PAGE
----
Far from being the scourge of special-interest lobbyists that he declares himself to be, John Kerry has raised more money from lobbyists than anyone else in the Senate over the past 15 years:
Kerry, a 19-year veteran of the Senate who fought and won four expensive political campaigns, has received nearly $640,000 from lobbyists, many representing telecommunications and financial companies with business before his committee, according to Federal Election Commission data compiled by the nonpartisan Center for Responsive Politics.
For his presidential race, Kerry has raised more than $225,000 from lobbyists, better than twice as much as his nearest Democratic rival.
Kerry claims that all that money can’t buy his vote, but he may have trouble explaining the juxtaposition of this:
One of Kerry’s biggest — and perhaps most controversial — donors has been the Boston-based law firm Mintz, Levin, Cohn, Ferris, Glovsky and Popeo. The group, which lobbies on behalf of the telecommunications industry — and employs the senator’s brother, Cameron — is his single largest contributor over the course of his Senate career. David Leiter, Kerry’s former chief of staff, is vice president of a lobbying company affiliated with the Boston-based law firm.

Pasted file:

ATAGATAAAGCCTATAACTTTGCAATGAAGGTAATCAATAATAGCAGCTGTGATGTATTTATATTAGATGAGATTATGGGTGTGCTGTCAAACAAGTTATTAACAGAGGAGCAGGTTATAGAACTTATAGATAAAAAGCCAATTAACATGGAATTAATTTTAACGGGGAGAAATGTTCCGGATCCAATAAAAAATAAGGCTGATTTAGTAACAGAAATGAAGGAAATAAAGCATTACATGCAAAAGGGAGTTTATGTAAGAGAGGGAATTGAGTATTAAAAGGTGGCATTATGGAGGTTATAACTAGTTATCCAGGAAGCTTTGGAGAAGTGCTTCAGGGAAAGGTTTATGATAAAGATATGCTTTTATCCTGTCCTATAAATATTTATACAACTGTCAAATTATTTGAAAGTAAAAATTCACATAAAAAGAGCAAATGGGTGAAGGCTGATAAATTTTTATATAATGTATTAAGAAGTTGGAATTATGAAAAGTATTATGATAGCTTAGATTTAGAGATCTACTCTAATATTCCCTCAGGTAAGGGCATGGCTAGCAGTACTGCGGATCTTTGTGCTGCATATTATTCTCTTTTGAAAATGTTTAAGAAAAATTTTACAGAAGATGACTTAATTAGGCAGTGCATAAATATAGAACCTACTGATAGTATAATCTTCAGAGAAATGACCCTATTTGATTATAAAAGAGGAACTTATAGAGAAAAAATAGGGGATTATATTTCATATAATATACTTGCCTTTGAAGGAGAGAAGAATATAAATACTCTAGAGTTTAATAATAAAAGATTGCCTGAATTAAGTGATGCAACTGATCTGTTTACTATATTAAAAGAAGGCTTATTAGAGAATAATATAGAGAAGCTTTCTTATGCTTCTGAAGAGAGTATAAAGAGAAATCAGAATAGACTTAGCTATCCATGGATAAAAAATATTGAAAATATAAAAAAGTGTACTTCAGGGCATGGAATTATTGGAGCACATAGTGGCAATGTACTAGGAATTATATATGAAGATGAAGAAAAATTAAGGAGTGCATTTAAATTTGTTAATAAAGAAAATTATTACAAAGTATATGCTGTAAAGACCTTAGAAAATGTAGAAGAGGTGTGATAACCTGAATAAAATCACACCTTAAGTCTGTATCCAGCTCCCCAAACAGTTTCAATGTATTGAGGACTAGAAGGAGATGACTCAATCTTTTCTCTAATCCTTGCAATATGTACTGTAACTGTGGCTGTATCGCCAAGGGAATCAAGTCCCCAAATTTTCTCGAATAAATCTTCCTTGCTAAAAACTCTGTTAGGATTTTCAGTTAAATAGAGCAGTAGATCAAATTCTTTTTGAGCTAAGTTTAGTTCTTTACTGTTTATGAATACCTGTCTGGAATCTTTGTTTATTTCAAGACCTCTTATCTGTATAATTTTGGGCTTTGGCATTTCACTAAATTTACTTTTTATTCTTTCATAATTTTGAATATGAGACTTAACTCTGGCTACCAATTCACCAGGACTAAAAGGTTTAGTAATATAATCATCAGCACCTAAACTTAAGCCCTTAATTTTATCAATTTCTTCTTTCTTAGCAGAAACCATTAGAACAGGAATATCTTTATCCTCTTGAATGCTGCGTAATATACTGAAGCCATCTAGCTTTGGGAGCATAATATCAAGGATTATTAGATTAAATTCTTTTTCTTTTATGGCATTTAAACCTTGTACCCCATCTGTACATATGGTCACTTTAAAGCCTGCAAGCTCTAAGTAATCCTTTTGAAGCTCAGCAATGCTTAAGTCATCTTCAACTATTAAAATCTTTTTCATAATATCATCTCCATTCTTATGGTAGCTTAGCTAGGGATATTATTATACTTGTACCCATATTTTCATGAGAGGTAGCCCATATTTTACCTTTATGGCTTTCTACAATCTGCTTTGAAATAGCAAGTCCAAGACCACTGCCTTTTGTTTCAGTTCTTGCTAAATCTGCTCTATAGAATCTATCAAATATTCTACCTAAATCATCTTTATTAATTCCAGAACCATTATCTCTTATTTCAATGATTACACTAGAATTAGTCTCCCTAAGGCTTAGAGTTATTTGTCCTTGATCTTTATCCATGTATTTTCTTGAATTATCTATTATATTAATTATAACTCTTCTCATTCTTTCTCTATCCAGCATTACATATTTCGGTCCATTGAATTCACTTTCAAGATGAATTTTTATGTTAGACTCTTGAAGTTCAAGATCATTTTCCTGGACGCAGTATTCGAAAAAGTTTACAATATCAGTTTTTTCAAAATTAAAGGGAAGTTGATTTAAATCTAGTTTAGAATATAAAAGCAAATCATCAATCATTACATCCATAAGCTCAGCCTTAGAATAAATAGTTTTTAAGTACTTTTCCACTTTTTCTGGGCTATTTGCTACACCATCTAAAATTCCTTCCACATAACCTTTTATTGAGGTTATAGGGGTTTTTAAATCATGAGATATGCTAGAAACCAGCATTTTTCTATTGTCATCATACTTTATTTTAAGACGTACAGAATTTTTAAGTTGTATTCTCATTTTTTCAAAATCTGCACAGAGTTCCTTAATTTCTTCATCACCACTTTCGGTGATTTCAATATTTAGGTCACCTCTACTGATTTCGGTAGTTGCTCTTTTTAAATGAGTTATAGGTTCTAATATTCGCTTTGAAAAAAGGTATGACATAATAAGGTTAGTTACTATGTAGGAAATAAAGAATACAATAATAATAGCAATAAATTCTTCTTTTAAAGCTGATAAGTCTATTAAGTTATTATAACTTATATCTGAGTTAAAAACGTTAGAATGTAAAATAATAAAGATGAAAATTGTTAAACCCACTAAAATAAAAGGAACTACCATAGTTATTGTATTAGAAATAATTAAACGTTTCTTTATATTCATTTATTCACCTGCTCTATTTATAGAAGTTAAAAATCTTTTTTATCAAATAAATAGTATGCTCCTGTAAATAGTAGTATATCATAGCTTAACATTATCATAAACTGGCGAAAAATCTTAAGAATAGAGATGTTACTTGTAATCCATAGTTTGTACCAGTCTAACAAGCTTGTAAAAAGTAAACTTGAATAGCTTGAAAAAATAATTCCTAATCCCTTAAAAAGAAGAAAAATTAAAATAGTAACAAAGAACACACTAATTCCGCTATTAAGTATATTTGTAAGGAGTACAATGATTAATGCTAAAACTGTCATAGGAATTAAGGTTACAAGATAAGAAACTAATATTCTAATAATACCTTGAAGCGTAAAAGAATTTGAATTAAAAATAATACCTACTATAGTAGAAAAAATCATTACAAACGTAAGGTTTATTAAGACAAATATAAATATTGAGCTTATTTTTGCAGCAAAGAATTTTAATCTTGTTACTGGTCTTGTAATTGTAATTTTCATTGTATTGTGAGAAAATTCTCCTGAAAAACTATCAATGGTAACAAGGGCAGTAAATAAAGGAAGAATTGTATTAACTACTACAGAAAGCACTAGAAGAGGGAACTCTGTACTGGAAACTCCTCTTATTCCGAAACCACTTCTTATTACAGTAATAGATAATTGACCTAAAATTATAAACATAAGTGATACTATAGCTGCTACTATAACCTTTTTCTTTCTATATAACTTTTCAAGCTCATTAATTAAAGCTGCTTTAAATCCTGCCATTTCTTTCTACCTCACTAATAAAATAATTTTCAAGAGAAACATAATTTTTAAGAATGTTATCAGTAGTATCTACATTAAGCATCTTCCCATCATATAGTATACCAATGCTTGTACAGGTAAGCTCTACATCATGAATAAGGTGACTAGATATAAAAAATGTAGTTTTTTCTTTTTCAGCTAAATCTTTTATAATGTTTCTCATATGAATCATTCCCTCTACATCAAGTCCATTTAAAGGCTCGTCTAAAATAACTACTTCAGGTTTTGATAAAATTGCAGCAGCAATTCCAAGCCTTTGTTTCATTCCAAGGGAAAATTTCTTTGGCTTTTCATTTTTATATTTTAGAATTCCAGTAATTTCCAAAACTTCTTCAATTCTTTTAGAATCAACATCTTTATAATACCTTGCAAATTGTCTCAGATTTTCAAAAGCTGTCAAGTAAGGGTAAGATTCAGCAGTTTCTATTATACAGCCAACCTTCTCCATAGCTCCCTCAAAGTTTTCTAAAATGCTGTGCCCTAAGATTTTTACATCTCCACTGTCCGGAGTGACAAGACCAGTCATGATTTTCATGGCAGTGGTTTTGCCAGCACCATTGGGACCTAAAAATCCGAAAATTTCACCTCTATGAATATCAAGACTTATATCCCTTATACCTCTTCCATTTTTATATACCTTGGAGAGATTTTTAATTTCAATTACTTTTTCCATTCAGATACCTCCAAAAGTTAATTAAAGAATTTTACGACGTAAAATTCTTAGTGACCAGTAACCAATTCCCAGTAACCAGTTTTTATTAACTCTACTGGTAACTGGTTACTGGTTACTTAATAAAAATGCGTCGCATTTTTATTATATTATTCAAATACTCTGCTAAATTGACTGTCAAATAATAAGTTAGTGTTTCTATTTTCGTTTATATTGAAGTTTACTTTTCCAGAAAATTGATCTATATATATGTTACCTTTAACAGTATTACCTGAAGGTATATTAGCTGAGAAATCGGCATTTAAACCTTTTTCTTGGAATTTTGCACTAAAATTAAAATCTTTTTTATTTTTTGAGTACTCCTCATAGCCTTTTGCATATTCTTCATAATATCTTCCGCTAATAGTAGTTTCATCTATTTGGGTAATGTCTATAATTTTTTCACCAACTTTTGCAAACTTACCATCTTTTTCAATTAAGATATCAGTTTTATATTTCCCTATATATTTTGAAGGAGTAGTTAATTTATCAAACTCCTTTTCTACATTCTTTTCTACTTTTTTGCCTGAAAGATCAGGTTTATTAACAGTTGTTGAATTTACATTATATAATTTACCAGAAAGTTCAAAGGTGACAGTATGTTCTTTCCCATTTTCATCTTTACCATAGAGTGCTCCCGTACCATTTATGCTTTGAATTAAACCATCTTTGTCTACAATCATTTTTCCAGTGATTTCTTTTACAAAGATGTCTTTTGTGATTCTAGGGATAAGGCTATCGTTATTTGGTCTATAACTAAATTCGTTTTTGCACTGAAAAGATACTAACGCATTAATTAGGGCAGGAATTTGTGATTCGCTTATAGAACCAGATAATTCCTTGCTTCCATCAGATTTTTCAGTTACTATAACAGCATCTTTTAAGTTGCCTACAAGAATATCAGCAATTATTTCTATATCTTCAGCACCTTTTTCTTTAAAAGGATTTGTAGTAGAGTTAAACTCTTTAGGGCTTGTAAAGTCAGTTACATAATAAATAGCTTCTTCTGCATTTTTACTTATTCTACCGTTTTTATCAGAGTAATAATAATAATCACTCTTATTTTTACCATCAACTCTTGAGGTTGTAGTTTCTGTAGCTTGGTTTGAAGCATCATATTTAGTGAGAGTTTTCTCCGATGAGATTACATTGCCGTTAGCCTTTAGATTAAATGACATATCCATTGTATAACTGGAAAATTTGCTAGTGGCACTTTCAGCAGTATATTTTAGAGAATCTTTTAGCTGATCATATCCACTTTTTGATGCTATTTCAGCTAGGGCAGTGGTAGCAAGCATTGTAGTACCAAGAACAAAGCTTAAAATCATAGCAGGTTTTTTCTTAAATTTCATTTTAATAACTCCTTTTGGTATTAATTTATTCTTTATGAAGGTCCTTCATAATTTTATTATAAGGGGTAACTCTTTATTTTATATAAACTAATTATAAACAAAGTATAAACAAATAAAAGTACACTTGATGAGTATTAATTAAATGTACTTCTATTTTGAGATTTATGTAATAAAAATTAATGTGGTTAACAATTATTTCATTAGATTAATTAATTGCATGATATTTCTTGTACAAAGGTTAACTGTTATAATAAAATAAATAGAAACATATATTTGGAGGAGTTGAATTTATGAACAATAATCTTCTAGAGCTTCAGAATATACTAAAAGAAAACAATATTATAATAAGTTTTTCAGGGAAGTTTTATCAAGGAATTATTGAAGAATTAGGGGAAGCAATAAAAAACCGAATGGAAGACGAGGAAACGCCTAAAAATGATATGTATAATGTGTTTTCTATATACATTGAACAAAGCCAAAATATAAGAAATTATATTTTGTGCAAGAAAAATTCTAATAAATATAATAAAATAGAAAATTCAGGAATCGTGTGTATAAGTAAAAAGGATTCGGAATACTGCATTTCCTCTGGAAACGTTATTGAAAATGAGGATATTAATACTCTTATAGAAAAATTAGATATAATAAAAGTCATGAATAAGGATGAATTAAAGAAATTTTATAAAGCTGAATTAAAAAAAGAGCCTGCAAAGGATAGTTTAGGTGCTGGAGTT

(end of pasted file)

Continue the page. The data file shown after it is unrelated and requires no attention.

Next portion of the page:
The Center for Public Integrity criticized the senator’s relationship with the firm in a little-publicized report released last year, accusing him of pushing the agenda of those helping to pay his bills.
“Kerry, who is seeking the Democratic presidential nomination, has sponsored or co-sponsored a number of bills favorable to the industry and has written letters to government agencies on behalf of the clientele of his largest donor,” the report said. The Boston law firm’s client include the Cellular Telecommunications and Internet Association (CTIA), an umbrella group for telecommunications companies.
Since 1999, Kerry has sponsored at least two bills and co-sponsored half a dozen that were sought by the CTIA, including industry-backed plans for winning lucrative auctions of spectrum, or airwaves. Thomas Wheeler, the former chief executive of the CTIA, and Christopher Putala, a lobbyist for the group, are both among Kerry’s biggest presidential fundraisers.
Let’s not kid ourselves; lobbyists give money to everyone. The problem here isn’t that Kerry takes lobbyist money, it’s that he claims to be the champion of the anti-lobbyists while raking in the money. It demonstrates his hypocrisy and his willingness to say anything to get elected. He voted against military action in 1990 because he supported military action to eject Iraq from Kuwait. He voted to authorize military action in 2002 because he didn’t support the use of force in Iraq. He’s taken more money from lobbyists than anyone else in the Democratic primaries because he wants to kick the lobbyists out of Washington, saying at one stop, “Don’t let the door hit you on the way out.”
Kerry will take both sides of any position and feign as much passion as he can to convince you that the earth is round, but in a really flat way. Or, to put it another way — he’s the kind of man who makes a public spectacle of excoriating the influence of lobbyists while writing and sponsoring bills for the benefit of his brother and his lobbyist cronies. He’s a hypocrite, and a blatant one at tha. Is that what Democrats propose for the nation? Is that the best they can do?